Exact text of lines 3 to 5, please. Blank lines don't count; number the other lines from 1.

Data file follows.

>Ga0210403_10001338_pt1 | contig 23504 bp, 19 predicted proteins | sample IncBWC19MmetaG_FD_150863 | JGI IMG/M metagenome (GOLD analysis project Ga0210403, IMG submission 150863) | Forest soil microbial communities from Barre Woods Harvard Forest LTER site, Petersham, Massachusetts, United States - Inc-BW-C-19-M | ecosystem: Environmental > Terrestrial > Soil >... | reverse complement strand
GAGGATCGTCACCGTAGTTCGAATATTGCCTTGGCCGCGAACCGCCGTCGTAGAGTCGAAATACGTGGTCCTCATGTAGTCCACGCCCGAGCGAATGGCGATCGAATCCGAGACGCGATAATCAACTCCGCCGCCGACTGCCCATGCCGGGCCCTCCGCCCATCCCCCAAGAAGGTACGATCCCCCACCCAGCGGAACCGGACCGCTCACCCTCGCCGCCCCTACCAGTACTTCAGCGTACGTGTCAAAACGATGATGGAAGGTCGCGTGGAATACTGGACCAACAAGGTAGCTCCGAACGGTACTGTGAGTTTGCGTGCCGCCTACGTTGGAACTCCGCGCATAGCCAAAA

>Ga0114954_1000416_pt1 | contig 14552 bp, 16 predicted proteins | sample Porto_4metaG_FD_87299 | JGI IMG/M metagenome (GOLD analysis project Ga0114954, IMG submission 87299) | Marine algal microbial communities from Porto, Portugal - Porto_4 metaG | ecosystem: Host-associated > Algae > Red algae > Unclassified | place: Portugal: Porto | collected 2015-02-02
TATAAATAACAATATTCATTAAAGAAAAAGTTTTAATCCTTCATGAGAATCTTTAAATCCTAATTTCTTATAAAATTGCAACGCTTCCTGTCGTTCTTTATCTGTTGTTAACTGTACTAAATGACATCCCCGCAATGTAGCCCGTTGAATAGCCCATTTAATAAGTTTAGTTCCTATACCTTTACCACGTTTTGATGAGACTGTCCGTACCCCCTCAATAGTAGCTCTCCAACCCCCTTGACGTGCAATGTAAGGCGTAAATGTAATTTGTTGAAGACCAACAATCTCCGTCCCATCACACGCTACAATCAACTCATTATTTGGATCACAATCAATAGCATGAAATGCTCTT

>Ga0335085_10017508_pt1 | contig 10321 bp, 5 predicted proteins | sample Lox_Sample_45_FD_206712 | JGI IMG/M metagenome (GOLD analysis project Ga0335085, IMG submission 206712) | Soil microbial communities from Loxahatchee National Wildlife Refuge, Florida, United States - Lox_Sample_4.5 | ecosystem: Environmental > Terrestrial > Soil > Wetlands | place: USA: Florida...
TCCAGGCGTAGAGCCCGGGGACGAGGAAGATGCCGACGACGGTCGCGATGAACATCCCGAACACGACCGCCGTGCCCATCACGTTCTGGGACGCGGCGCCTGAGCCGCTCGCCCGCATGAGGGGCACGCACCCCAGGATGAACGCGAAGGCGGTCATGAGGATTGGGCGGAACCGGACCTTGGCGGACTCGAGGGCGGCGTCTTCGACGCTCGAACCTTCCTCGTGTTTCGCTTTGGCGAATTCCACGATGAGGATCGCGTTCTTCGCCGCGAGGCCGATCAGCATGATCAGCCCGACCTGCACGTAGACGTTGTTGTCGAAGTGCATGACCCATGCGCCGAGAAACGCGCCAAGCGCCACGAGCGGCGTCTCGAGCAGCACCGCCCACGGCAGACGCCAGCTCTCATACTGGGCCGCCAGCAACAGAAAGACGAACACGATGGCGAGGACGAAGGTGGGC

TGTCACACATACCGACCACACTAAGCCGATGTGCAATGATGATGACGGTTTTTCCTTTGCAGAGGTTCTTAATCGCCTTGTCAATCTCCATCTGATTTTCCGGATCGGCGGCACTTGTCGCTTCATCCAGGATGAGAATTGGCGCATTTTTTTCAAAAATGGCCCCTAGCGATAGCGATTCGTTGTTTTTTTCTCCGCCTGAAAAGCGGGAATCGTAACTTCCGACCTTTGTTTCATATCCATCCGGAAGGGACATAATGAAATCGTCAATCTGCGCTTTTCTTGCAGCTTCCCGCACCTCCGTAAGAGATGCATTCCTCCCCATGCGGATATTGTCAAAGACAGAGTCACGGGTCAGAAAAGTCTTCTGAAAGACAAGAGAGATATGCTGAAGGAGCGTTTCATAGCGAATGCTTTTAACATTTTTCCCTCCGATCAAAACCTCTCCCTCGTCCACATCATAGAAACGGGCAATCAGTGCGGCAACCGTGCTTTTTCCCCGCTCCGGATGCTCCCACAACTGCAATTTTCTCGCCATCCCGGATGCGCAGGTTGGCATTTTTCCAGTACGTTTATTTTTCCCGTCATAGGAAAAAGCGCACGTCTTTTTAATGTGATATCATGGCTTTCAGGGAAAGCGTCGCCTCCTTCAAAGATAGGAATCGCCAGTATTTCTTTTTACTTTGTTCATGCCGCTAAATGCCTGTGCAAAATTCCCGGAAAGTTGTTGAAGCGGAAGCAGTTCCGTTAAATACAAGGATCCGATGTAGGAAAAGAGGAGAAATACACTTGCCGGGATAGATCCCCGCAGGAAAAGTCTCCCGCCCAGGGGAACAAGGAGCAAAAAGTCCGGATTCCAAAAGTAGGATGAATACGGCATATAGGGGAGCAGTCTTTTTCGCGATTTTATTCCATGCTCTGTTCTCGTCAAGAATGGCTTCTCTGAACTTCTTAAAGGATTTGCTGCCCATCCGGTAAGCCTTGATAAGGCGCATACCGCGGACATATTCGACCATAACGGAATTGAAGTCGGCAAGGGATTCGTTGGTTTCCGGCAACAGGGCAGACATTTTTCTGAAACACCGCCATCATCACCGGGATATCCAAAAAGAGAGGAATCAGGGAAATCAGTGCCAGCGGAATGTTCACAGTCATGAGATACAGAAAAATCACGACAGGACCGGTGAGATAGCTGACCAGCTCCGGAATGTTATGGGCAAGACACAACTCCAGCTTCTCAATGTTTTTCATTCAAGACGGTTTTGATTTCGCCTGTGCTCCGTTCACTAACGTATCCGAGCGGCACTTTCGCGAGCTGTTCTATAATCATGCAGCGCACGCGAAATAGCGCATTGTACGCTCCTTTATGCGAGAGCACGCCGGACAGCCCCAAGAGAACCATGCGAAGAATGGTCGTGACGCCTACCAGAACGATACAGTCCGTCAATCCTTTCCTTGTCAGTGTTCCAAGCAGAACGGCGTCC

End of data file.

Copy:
>Ga0114954_1000416_pt1 | contig 14552 bp, 16 predicted proteins | sample Porto_4metaG_FD_87299 | JGI IMG/M metagenome (GOLD analysis project Ga0114954, IMG submission 87299) | Marine algal microbial communities from Porto, Portugal - Porto_4 metaG | ecosystem: Host-associated > Algae > Red algae > Unclassified | place: Portugal: Porto | collected 2015-02-02
TATAAATAACAATATTCATTAAAGAAAAAGTTTTAATCCTTCATGAGAATCTTTAAATCCTAATTTCTTATAAAATTGCAACGCTTCCTGTCGTTCTTTATCTGTTGTTAACTGTACTAAATGACATCCCCGCAATGTAGCCCGTTGAATAGCCCATTTAATAAGTTTAGTTCCTATACCTTTACCACGTTTTGATGAGACTGTCCGTACCCCCTCAATAGTAGCTCTCCAACCCCCTTGACGTGCAATGTAAGGCGTAAATGTAATTTGTTGAAGACCAACAATCTCCGTCCCATCACACGCTACAATCAACTCATTATTTGGATCACAATCAATAGCATGAAATGCTCTT

>Ga0335085_10017508_pt1 | contig 10321 bp, 5 predicted proteins | sample Lox_Sample_45_FD_206712 | JGI IMG/M metagenome (GOLD analysis project Ga0335085, IMG submission 206712) | Soil microbial communities from Loxahatchee National Wildlife Refuge, Florida, United States - Lox_Sample_4.5 | ecosystem: Environmental > Terrestrial > Soil > Wetlands | place: USA: Florida...